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What is: extended VLAN range?

Extended VLANs are VLANs within the range of 1006 to 4094. They are mainly used in service provider networks to allow the provisioning of number of customers. In order to configure an extended VLAN you have to follow the guideline below:

  • Extended VLANs are used just like normal VLANs; only different range.
  • Extended VLANs must be configured on Switches that are in VTP Transparent mode only.
  • Extended VLANs can not be configured using VLAN database mode (only configuration mode).
  • Extended VLANs are saved in the configuration file.


SW1(config)#vtp mod transparent
Setting device to VTP TRANSPARENT mode.
SW1(config)#vlan 2001  !-- example in range


  1. Below is only true with VTP version 1 or 2.

    VTP version 3 supports extended vlans.

    “Extended VLANs must be configured on Switches that are in VTP Transparent mode only.”

  2. jst wastage of time

  3. hi sahil here,

    First of all, the normal range VLANs are 1-1005 inclusive. Starting with 1006 and going up to 4094 inclusive, these VLANs are called extended range VLANs by Cisco. VLANs 1002-1005 are reserved on Cisco switches for backward compatibility with old VLAN implementations in now-defunct link layer technologies and can not be used, deleted or modified. Also the VLAN 1 is an immutable and omnipresent VLAN. Apart from these 5 VLANs, however, all other VLAN IDs can safely by created and used. Personally, I do not agree with the field manual stating that the VLANs in the range 1001-1024 are reserved. To my experience, on all recent Catalyst platforms, only the VLANs 1, 1002-1005 are reserved. It is possible, however, that some other older IOS/CatOS implementations indeed considered the VLANs 1001-1024 as reserved – although it is not the way it works now, and I never stumbled across those.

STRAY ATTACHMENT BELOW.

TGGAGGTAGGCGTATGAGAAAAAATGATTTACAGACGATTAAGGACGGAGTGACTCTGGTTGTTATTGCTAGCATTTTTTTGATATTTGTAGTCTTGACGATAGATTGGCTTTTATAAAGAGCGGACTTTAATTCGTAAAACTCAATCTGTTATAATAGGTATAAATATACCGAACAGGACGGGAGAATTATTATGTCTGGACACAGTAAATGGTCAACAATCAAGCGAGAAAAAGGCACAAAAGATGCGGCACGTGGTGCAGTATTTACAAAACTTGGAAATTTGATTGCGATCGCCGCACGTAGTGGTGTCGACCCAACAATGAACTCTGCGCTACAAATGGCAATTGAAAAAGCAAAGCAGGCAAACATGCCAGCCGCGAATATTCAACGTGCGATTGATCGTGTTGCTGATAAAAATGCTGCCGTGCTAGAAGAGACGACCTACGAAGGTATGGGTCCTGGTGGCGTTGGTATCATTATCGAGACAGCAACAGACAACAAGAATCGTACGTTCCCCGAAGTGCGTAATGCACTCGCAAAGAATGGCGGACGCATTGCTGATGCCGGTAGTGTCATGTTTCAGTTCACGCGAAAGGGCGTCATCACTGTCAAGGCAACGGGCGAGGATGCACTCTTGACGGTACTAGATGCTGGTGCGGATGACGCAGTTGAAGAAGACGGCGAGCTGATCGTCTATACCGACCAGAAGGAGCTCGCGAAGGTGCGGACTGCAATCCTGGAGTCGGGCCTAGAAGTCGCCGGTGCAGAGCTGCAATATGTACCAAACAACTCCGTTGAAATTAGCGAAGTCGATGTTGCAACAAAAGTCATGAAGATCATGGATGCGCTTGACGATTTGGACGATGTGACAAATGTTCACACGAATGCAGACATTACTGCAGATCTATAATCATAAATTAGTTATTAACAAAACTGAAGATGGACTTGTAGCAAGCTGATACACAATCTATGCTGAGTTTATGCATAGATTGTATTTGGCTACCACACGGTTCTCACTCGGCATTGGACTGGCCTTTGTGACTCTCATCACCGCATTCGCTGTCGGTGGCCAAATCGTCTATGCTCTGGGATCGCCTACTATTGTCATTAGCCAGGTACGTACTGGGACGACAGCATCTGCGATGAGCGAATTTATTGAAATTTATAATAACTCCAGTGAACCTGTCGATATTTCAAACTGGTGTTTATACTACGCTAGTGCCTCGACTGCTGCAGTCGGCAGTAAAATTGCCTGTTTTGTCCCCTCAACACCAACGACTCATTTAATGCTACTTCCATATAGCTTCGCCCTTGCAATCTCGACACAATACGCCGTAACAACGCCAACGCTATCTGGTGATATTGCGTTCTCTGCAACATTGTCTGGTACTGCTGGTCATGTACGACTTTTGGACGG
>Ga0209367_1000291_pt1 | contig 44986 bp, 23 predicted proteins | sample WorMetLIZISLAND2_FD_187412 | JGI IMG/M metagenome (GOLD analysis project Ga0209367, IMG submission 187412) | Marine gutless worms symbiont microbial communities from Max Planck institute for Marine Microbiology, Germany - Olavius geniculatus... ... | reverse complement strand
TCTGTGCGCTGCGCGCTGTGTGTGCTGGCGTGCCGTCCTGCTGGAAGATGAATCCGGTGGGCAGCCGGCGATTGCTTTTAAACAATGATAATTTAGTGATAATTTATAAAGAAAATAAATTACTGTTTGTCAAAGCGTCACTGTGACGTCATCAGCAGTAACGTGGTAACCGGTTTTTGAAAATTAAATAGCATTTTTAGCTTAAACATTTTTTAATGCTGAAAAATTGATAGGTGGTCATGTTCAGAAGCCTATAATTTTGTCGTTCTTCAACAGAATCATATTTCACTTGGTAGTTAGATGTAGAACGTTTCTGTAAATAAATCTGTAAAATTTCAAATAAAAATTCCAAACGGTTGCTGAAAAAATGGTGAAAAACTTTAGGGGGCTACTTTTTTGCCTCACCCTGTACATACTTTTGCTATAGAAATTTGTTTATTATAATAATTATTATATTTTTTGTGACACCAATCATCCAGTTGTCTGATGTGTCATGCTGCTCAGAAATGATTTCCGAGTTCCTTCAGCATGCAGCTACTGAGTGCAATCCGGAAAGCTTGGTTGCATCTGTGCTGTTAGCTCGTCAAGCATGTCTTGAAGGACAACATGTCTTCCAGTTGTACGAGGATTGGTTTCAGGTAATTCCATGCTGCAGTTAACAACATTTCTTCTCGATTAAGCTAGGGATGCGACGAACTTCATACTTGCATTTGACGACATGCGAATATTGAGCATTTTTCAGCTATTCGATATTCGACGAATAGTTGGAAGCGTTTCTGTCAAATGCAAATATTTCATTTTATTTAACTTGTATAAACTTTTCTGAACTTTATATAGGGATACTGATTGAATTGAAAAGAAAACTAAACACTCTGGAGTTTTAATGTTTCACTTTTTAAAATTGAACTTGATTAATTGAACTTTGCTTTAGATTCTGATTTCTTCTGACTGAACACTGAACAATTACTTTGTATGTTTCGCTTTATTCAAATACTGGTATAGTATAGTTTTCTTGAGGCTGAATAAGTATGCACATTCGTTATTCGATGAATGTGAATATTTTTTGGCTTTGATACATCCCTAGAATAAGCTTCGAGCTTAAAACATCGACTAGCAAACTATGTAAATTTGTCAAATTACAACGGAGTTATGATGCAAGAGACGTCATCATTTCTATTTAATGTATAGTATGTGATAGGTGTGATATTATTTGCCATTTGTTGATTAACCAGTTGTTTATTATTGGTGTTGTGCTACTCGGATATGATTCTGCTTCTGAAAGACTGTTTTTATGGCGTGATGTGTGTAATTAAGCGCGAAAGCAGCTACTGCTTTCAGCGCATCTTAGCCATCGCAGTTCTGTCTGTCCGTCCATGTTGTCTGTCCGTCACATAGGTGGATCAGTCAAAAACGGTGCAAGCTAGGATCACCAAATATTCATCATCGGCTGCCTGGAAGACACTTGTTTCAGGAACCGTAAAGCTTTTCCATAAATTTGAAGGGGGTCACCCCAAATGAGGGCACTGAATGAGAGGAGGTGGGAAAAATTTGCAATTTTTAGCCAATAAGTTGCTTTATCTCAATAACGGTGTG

Regarding the maximum limit of 4094 VLANs on 802.1Q tagging: that is caused by the fact that the 802.1Q tag uses 12 bits for VLAN ID, hence 2^12 = 4096 unique IDs. VLAN ID 0 and 4095 are reserved by the standard, and VLANs 1-4094 are available for usage purposes according to the IEEE 802.1Q standard.
    That would allow for 2^15 = 32768 unique VLAN IDs, more than the 802.1Q. Why the original ISL implementation chose to support only VLAN 1-1005 – I do not know for sure. In my understanding, it was simply an implementor’s choice. At the time, the limit of 1005 unique VLAN IDs was most probably deemed sufficient (note that the maximum number of concurrent VLANs was considerably lower – at most 64 or so). When the 802.1Q standard came, quite a few years later, it defined the range to be up to 4094, and because it was the official standard, Cisco extended the numbering into the so-called extended range, and that was it. Considering the fact that 802.1Q is the standard and ISL is spoken only by Cisco devices, there was obviously little point in extending the ISL to support 2^15 VLANs though technically possible.

    So that would be my personal unofficial explanation. But still, I would like very much a Cisco person to share his/her own view of this. Francois Tallet, Matt Blanshard, anyone – where are you guys?

    Best regards,
    Sahil Choudhary

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